There’s hardly anything more frustrating than when your landing page doesn’t convert, largely because it can be hard to pinpoint the reason why.
Is the copy not resonating with your audience?
Are you not speaking to their pain points?
Is the website too difficult to navigate?
If you’re not getting the results you want, you might want to learn more about heuristic methodology. This framework was crafted by the MECLABS Institute and provides a repeatable methodology to help improve landing page success.
MECLABS’ Conversion Sequence Heuristic provides a probability tool to increase the likelihood of conversion (or “C” in the formula below). The sequence is as follows:
Don’t be scared by the look of an equation. Although this may look like a problem you’d see in a college math class, it’s not actually an equation at all.
Let’s simplify this methodology and explain how to put it into action.
M Stands for Motivation
Motivation is the most important element that impacts conversion rates, which is why it’s the first thing we’re discussing.
The most critical thing to remember about prospects’ motivation is that it’s not negotiable. Visitors do not visit your website to change their minds.
If readers are already there, they’re likely looking for the extra push they need to make a purchase.
Proper segmentation plays a crucial role in identifying ways to motivate visitors by personalizing messaging or offering solutions to their specific pain points.
Addressing these pain points or creating a sense of urgency can help increase buyers’ motivation, leading to a greater chance of conversion.
V Stands for Value
The value of your offering is the “Why.” Prospects want to know, “Why should I buy from this company instead of its competitors?” (Answering this question is why it’s important to know your competitors, but that’s another discussion.)
Of course, to increase the chance of conversion, you also want to increase the value to your readers. Make sure your landing page sets a good first impression.
It’s not common for readers to grow into a product they weren’t attracted to at first sight.
You’ll also want to create a sense of scarcity, exclusivity, and appeal. If users can get your product somewhere else, why should they get it from you?
Part of the answer to that is trust, another important element of value. If your prospects don’t trust that your company is legitimate and that they’ll be satisfied in doing business with you, your conversion is lost.
Finally, make sure your landing page is clear on exactly what you’re selling. A lack of clarity is one of the quickest ways to ensure your potential customers go elsewhere for their needs. They will choose to work with a company that they feel truly understands them.
I Stands for Incentive
Buyers also need to have an incentive to make a purchase. Of course, in sales, the buyer is incentivized by the product or service itself, but that can’t be the only thing they gain.
You’ll need to convince your prospects that it’s worth giving out their contact information to do business with you or to get your product or service.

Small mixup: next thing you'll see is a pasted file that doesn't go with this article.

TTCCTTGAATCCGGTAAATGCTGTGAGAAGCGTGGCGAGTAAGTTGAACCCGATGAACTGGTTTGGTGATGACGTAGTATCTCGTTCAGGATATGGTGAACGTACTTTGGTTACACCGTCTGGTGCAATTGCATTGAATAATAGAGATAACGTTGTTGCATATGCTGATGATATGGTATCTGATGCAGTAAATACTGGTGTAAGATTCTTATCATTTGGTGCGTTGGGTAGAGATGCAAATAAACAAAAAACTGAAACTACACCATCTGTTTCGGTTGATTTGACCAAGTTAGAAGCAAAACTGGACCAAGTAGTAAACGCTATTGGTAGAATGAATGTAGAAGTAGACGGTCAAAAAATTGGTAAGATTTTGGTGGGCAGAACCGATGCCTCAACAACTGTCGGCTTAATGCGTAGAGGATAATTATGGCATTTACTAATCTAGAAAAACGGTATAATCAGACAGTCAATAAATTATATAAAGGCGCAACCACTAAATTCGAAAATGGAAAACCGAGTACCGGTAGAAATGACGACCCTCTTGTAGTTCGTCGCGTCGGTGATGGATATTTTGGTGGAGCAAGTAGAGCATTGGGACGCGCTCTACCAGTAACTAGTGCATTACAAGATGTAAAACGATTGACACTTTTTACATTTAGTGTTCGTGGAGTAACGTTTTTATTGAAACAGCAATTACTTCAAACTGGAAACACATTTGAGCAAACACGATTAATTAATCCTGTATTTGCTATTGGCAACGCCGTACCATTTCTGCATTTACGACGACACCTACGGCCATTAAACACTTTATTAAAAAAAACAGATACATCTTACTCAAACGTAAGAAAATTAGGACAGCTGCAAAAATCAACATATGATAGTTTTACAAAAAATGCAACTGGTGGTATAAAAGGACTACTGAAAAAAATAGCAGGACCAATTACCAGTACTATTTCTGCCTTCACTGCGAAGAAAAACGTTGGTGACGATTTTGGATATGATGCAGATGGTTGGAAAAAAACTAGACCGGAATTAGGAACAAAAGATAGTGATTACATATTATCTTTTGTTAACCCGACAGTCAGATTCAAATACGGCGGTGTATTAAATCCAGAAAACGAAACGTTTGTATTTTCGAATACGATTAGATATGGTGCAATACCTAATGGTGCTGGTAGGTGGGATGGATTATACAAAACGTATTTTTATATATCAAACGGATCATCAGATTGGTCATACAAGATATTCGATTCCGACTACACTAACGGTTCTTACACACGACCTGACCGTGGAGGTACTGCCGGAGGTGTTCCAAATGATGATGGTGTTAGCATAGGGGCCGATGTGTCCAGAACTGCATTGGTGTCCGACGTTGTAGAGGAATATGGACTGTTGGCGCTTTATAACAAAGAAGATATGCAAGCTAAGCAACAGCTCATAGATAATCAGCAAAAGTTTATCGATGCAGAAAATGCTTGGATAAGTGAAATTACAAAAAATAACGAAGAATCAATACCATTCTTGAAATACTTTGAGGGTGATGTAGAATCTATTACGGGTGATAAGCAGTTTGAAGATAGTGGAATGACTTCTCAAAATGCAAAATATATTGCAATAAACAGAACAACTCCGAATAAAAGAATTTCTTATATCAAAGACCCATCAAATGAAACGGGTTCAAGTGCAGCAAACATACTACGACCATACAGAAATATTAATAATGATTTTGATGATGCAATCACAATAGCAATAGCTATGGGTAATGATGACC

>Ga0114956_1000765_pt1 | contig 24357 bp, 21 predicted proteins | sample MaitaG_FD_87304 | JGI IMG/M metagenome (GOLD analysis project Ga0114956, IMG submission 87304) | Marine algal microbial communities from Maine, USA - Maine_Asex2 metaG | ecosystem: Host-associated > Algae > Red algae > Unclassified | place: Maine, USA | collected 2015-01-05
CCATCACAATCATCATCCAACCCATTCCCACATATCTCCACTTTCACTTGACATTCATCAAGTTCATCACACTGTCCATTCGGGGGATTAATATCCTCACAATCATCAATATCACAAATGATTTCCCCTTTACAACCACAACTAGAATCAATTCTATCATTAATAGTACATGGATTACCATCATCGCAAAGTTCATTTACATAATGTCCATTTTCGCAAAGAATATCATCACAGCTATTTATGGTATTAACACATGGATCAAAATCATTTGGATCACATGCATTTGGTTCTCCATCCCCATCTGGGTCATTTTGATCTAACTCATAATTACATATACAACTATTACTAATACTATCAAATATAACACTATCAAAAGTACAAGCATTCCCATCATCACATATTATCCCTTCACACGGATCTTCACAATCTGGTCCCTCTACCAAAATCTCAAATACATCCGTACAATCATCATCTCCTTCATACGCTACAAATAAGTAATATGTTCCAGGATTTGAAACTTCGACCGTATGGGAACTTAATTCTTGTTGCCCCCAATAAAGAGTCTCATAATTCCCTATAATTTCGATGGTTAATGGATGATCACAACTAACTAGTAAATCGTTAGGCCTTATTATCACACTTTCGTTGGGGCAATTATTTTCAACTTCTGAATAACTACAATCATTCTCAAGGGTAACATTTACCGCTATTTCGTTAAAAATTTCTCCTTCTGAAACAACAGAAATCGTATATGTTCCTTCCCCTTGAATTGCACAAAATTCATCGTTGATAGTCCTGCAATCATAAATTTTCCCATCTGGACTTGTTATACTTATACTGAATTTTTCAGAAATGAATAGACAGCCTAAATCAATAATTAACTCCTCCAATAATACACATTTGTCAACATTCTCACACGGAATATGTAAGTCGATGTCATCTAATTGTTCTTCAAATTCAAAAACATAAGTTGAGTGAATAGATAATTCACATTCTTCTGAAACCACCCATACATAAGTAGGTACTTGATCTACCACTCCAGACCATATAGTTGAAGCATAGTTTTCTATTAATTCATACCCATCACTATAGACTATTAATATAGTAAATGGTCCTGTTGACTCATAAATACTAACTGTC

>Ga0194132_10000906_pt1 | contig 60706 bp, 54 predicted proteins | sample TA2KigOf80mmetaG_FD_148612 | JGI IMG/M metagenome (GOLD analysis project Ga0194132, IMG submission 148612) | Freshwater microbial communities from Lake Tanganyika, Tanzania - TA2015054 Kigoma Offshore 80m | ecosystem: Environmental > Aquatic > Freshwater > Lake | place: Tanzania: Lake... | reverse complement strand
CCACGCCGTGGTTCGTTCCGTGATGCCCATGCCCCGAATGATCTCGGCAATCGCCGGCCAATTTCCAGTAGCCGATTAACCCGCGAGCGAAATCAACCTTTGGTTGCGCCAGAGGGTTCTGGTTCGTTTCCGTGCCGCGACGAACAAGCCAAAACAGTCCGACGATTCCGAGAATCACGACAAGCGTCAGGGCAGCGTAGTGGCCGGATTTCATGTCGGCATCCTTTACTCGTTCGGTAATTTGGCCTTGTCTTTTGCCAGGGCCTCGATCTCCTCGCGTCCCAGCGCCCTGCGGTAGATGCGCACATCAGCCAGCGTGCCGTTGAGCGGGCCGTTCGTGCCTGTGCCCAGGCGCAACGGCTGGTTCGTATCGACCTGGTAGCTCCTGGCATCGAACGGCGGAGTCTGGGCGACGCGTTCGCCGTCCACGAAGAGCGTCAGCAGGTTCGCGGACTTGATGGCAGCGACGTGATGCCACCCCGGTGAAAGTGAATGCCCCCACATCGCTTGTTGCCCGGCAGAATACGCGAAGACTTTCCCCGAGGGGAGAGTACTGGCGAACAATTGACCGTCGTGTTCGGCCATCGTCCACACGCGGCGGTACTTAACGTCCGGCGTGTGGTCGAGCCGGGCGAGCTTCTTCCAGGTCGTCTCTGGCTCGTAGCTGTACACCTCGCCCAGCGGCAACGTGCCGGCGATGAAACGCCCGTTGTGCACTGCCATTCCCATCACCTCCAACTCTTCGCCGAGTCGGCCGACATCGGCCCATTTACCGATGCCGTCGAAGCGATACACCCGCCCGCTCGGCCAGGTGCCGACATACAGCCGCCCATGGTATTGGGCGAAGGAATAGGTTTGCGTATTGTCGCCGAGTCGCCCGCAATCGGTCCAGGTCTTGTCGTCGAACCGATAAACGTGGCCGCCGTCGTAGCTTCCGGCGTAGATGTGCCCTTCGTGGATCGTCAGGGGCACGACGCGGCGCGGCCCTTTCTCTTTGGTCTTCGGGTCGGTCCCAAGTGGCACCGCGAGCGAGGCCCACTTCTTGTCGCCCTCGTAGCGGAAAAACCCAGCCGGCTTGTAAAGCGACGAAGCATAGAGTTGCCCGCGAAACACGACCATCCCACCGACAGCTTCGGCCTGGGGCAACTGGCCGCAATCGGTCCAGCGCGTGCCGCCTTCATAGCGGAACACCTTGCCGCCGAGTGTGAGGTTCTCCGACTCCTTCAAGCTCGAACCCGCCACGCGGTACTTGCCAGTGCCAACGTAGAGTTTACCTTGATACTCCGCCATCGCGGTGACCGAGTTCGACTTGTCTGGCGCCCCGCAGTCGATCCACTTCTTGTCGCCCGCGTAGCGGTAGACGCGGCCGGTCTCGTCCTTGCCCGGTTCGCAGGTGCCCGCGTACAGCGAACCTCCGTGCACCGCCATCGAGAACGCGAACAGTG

The right incentives can lead to higher conversion rates, but you need to make sure your incentives are genuinely valuable.
If users feel like they’ve been “tricked” into giving you their information (perhaps they’re not getting what they expected in return), you won’t see an increase in conversions.
F is for Friction
To be clear: not all friction is bad. But if you know the friction in the buying process is unnecessary, eliminate it as soon as possible.
Friction falls into two categories: length-related and difficulty-related. If the conversion process is too long or takes too much effort on the user’s part compared to what they’re going to gain, you’re likely to lose them.
In general, the conversion process is the same no matter what you sell. A prospect sees an ad and is intrigued. They click the ad, see the payoff, and, if they’re incentivized enough, they’ll complete a form for you (even if they’d really prefer not to).
To increase the chance of conversion, simplify the process as much as possible. Often, unnecessary metric markers result in friction. In fact, many businesses complicate the process without even realizing it.
A is for Anxiety
Think about the last time you entered your contact information on a website and were subsequently bombarded by unwanted spam calls or emails. This very situation is what makes so many buyers anxious about handing out their information, even if they’re interested in what that company is selling.
Buyers are also often anxious about providing their credit card information for e-commerce purchases. How can they be sure their data and payment details will be safe? Reassuring your audience that their data is encrypted and is never shared can help to reduce this anxiety and earn their trust.
Now that you have a better understanding of creating converting landing pages, don’t forget the journey begins with your ad copy and creative elements. Keep your promises and make sure your site visitors see the payoff they’re looking for.
We can simplify this equation-like methodology: Be your audiences’ advocate.
You can’t advocate for a person without having a solid understanding of his/her needs, likes, and dislikes. Taking the time to learn about your target audience and tailor your approach can make a huge difference in landing those precious conversions.